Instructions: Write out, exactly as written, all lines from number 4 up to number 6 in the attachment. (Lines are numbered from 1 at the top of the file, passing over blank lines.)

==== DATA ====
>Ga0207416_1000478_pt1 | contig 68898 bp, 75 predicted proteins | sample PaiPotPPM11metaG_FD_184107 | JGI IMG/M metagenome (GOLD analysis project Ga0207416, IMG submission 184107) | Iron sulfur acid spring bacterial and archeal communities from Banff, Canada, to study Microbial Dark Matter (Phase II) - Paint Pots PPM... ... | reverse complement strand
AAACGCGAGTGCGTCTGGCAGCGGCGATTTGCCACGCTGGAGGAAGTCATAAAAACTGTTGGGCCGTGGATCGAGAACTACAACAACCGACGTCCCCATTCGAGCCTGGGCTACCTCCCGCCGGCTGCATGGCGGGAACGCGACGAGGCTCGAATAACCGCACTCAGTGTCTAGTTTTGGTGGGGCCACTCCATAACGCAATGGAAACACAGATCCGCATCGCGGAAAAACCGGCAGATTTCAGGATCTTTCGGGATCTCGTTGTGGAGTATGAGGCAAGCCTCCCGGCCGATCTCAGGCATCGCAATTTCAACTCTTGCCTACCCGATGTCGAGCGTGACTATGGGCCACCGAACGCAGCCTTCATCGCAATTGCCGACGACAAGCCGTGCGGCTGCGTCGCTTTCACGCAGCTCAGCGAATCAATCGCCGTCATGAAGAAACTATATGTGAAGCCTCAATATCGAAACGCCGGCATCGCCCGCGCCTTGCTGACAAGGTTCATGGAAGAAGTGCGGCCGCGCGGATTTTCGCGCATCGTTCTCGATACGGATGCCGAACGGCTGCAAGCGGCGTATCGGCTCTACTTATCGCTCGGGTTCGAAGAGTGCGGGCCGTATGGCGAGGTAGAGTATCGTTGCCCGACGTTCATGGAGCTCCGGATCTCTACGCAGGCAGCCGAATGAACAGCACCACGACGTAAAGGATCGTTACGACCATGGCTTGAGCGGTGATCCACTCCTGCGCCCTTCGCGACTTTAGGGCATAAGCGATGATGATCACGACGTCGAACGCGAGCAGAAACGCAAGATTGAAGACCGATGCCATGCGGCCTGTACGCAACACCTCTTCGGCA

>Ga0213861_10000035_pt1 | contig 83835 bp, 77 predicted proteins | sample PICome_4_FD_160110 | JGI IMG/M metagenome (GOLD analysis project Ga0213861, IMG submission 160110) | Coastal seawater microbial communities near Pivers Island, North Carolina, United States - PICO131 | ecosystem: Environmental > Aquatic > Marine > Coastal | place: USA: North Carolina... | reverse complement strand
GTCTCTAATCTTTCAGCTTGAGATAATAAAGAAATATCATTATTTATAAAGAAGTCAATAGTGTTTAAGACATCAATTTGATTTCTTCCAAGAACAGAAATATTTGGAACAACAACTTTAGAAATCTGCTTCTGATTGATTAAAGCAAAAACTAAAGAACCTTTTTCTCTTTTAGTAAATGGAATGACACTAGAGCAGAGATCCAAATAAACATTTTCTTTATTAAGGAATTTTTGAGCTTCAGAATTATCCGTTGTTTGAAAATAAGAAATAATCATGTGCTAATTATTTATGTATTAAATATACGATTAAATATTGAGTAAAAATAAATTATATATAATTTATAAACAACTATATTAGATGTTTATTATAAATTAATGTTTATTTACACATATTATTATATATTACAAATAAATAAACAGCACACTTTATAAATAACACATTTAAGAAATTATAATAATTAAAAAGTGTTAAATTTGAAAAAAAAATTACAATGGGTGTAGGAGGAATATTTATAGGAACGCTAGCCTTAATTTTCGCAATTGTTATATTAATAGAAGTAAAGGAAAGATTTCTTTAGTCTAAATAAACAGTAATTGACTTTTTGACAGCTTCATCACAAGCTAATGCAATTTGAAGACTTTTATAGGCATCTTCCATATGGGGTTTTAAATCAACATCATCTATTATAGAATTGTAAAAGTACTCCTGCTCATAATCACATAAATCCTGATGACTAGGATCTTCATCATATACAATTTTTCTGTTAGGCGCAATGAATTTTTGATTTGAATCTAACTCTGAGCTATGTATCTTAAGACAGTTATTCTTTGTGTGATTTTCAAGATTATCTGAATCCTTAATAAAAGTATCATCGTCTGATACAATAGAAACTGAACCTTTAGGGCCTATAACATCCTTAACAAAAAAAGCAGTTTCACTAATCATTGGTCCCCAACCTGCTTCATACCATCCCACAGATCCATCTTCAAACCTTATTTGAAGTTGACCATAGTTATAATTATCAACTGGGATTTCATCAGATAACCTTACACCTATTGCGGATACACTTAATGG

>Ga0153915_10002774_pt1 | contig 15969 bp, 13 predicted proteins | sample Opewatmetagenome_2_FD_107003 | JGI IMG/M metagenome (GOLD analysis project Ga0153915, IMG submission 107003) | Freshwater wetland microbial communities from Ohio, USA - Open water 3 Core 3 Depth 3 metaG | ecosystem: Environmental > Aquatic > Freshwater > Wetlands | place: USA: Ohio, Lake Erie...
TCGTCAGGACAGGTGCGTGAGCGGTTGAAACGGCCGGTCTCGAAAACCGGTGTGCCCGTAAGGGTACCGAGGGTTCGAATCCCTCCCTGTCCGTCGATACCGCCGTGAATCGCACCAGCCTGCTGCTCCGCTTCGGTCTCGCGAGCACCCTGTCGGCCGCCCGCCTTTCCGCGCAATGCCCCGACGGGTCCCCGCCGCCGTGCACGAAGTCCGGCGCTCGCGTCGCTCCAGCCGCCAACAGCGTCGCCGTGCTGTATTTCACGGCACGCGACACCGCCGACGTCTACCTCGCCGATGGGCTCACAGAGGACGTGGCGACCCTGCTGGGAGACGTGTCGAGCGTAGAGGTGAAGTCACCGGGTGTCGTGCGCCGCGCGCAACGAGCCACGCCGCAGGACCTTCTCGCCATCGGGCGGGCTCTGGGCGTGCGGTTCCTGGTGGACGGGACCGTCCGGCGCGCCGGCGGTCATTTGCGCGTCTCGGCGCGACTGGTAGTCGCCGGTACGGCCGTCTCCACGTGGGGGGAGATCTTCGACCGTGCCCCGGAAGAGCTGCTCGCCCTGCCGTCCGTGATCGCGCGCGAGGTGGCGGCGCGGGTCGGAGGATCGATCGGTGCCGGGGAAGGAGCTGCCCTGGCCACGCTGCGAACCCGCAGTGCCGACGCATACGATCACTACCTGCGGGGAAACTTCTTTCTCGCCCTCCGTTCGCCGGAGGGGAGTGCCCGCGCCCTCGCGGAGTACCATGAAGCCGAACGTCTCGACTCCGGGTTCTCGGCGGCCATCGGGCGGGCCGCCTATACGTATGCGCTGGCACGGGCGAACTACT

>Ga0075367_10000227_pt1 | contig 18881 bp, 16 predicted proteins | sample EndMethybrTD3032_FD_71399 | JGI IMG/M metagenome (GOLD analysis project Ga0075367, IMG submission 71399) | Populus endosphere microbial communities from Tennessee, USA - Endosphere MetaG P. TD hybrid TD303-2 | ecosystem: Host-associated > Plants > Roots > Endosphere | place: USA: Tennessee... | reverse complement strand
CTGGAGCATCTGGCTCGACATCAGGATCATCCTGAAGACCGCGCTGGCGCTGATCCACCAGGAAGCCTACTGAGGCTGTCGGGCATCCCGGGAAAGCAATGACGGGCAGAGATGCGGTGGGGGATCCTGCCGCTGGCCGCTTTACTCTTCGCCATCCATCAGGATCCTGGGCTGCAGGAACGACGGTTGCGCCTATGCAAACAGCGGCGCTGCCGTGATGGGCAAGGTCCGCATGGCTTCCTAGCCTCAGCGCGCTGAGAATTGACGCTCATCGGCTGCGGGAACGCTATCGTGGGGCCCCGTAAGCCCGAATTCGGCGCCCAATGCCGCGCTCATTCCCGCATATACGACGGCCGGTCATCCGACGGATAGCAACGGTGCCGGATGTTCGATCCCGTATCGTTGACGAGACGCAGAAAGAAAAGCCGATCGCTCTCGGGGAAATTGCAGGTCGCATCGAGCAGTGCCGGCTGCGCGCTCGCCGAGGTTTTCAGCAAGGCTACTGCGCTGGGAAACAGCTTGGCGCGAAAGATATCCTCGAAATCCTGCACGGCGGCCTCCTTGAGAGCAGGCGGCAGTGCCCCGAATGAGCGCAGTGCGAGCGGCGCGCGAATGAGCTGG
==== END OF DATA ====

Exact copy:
GTCTCTAATCTTTCAGCTTGAGATAATAAAGAAATATCATTATTTATAAAGAAGTCAATAGTGTTTAAGACATCAATTTGATTTCTTCCAAGAACAGAAATATTTGGAACAACAACTTTAGAAATCTGCTTCTGATTGATTAAAGCAAAAACTAAAGAACCTTTTTCTCTTTTAGTAAATGGAATGACACTAGAGCAGAGATCCAAATAAACATTTTCTTTATTAAGGAATTTTTGAGCTTCAGAATTATCCGTTGTTTGAAAATAAGAAATAATCATGTGCTAATTATTTATGTATTAAATATACGATTAAATATTGAGTAAAAATAAATTATATATAATTTATAAACAACTATATTAGATGTTTATTATAAATTAATGTTTATTTACACATATTATTATATATTACAAATAAATAAACAGCACACTTTATAAATAACACATTTAAGAAATTATAATAATTAAAAAGTGTTAAATTTGAAAAAAAAATTACAATGGGTGTAGGAGGAATATTTATAGGAACGCTAGCCTTAATTTTCGCAATTGTTATATTAATAGAAGTAAAGGAAAGATTTCTTTAGTCTAAATAAACAGTAATTGACTTTTTGACAGCTTCATCACAAGCTAATGCAATTTGAAGACTTTTATAGGCATCTTCCATATGGGGTTTTAAATCAACATCATCTATTATAGAATTGTAAAAGTACTCCTGCTCATAATCACATAAATCCTGATGACTAGGATCTTCATCATATACAATTTTTCTGTTAGGCGCAATGAATTTTTGATTTGAATCTAACTCTGAGCTATGTATCTTAAGACAGTTATTCTTTGTGTGATTTTCAAGATTATCTGAATCCTTAATAAAAGTATCATCGTCTGATACAATAGAAACTGAACCTTTAGGGCCTATAACATCCTTAACAAAAAAAGCAGTTTCACTAATCATTGGTCCCCAACCTGCTTCATACCATCCCACAGATCCATCTTCAAACCTTATTTGAAGTTGACCATAGTTATAATTATCAACTGGGATTTCATCAGATAACCTTACACCTATTGCGGATACACTTAATGG

>Ga0153915_10002774_pt1 | contig 15969 bp, 13 predicted proteins | sample Opewatmetagenome_2_FD_107003 | JGI IMG/M metagenome (GOLD analysis project Ga0153915, IMG submission 107003) | Freshwater wetland microbial communities from Ohio, USA - Open water 3 Core 3 Depth 3 metaG | ecosystem: Environmental > Aquatic > Freshwater > Wetlands | place: USA: Ohio, Lake Erie...
TCGTCAGGACAGGTGCGTGAGCGGTTGAAACGGCCGGTCTCGAAAACCGGTGTGCCCGTAAGGGTACCGAGGGTTCGAATCCCTCCCTGTCCGTCGATACCGCCGTGAATCGCACCAGCCTGCTGCTCCGCTTCGGTCTCGCGAGCACCCTGTCGGCCGCCCGCCTTTCCGCGCAATGCCCCGACGGGTCCCCGCCGCCGTGCACGAAGTCCGGCGCTCGCGTCGCTCCAGCCGCCAACAGCGTCGCCGTGCTGTATTTCACGGCACGCGACACCGCCGACGTCTACCTCGCCGATGGGCTCACAGAGGACGTGGCGACCCTGCTGGGAGACGTGTCGAGCGTAGAGGTGAAGTCACCGGGTGTCGTGCGCCGCGCGCAACGAGCCACGCCGCAGGACCTTCTCGCCATCGGGCGGGCTCTGGGCGTGCGGTTCCTGGTGGACGGGACCGTCCGGCGCGCCGGCGGTCATTTGCGCGTCTCGGCGCGACTGGTAGTCGCCGGTACGGCCGTCTCCACGTGGGGGGAGATCTTCGACCGTGCCCCGGAAGAGCTGCTCGCCCTGCCGTCCGTGATCGCGCGCGAGGTGGCGGCGCGGGTCGGAGGATCGATCGGTGCCGGGGAAGGAGCTGCCCTGGCCACGCTGCGAACCCGCAGTGCCGACGCATACGATCACTACCTGCGGGGAAACTTCTTTCTCGCCCTCCGTTCGCCGGAGGGGAGTGCCCGCGCCCTCGCGGAGTACCATGAAGCCGAACGTCTCGACTCCGGGTTCTCGGCGGCCATCGGGCGGGCCGCCTATACGTATGCGCTGGCACGGGCGAACTACT